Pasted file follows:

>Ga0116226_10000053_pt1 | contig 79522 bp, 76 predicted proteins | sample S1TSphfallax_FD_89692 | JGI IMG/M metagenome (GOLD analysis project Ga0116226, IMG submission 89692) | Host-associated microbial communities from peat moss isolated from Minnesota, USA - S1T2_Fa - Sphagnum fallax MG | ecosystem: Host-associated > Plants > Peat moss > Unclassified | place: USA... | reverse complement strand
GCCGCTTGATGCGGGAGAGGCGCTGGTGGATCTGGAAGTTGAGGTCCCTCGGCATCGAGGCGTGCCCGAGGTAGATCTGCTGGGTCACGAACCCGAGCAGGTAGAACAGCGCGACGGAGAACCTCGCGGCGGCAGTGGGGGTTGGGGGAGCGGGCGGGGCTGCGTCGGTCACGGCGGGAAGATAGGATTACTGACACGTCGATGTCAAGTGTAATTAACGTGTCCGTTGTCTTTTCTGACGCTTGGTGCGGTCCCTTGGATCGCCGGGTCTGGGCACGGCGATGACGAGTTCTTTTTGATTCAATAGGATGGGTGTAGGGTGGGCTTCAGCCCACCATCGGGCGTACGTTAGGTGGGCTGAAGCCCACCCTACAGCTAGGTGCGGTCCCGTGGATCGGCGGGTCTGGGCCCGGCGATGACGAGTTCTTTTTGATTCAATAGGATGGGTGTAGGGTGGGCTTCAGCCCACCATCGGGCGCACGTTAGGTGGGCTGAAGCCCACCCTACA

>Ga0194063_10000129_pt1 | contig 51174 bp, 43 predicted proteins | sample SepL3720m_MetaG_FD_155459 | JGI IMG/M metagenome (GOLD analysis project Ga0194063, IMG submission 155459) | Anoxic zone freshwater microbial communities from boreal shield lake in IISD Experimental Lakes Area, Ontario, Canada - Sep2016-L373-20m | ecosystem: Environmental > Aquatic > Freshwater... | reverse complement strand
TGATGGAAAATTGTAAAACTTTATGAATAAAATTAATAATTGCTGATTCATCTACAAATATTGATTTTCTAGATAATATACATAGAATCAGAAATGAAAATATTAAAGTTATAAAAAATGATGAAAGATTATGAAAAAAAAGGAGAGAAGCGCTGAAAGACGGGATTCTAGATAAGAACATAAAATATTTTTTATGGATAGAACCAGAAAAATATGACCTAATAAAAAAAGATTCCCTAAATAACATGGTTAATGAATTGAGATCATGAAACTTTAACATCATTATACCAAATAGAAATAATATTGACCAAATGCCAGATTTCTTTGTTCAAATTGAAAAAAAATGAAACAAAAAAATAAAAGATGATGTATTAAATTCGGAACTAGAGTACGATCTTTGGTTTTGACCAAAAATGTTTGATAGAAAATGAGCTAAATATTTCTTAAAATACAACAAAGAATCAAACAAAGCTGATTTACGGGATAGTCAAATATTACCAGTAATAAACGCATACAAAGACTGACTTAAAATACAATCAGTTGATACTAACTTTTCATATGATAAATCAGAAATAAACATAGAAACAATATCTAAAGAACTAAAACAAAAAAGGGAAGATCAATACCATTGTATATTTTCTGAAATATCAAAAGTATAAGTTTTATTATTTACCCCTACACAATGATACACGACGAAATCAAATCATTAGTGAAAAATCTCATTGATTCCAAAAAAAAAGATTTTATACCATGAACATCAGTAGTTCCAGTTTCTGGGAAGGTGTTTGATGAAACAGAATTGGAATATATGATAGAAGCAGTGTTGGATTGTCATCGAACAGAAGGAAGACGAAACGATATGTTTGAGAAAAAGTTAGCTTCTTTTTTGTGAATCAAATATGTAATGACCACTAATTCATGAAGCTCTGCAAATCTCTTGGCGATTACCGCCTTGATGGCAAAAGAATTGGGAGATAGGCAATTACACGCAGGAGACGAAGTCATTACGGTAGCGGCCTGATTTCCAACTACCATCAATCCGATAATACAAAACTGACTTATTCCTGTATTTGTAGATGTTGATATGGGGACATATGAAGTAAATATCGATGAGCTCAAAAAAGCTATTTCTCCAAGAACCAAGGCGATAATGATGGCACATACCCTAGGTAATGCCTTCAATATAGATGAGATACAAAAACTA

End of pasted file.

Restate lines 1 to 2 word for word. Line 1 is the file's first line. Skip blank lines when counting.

>Ga0116226_10000053_pt1 | contig 79522 bp, 76 predicted proteins | sample S1TSphfallax_FD_89692 | JGI IMG/M metagenome (GOLD analysis project Ga0116226, IMG submission 89692) | Host-associated microbial communities from peat moss isolated from Minnesota, USA - S1T2_Fa - Sphagnum fallax MG | ecosystem: Host-associated > Plants > Peat moss > Unclassified | place: USA... | reverse complement strand
GCCGCTTGATGCGGGAGAGGCGCTGGTGGATCTGGAAGTTGAGGTCCCTCGGCATCGAGGCGTGCCCGAGGTAGATCTGCTGGGTCACGAACCCGAGCAGGTAGAACAGCGCGACGGAGAACCTCGCGGCGGCAGTGGGGGTTGGGGGAGCGGGCGGGGCTGCGTCGGTCACGGCGGGAAGATAGGATTACTGACACGTCGATGTCAAGTGTAATTAACGTGTCCGTTGTCTTTTCTGACGCTTGGTGCGGTCCCTTGGATCGCCGGGTCTGGGCACGGCGATGACGAGTTCTTTTTGATTCAATAGGATGGGTGTAGGGTGGGCTTCAGCCCACCATCGGGCGTACGTTAGGTGGGCTGAAGCCCACCCTACAGCTAGGTGCGGTCCCGTGGATCGGCGGGTCTGGGCCCGGCGATGACGAGTTCTTTTTGATTCAATAGGATGGGTGTAGGGTGGGCTTCAGCCCACCATCGGGCGCACGTTAGGTGGGCTGAAGCCCACCCTACA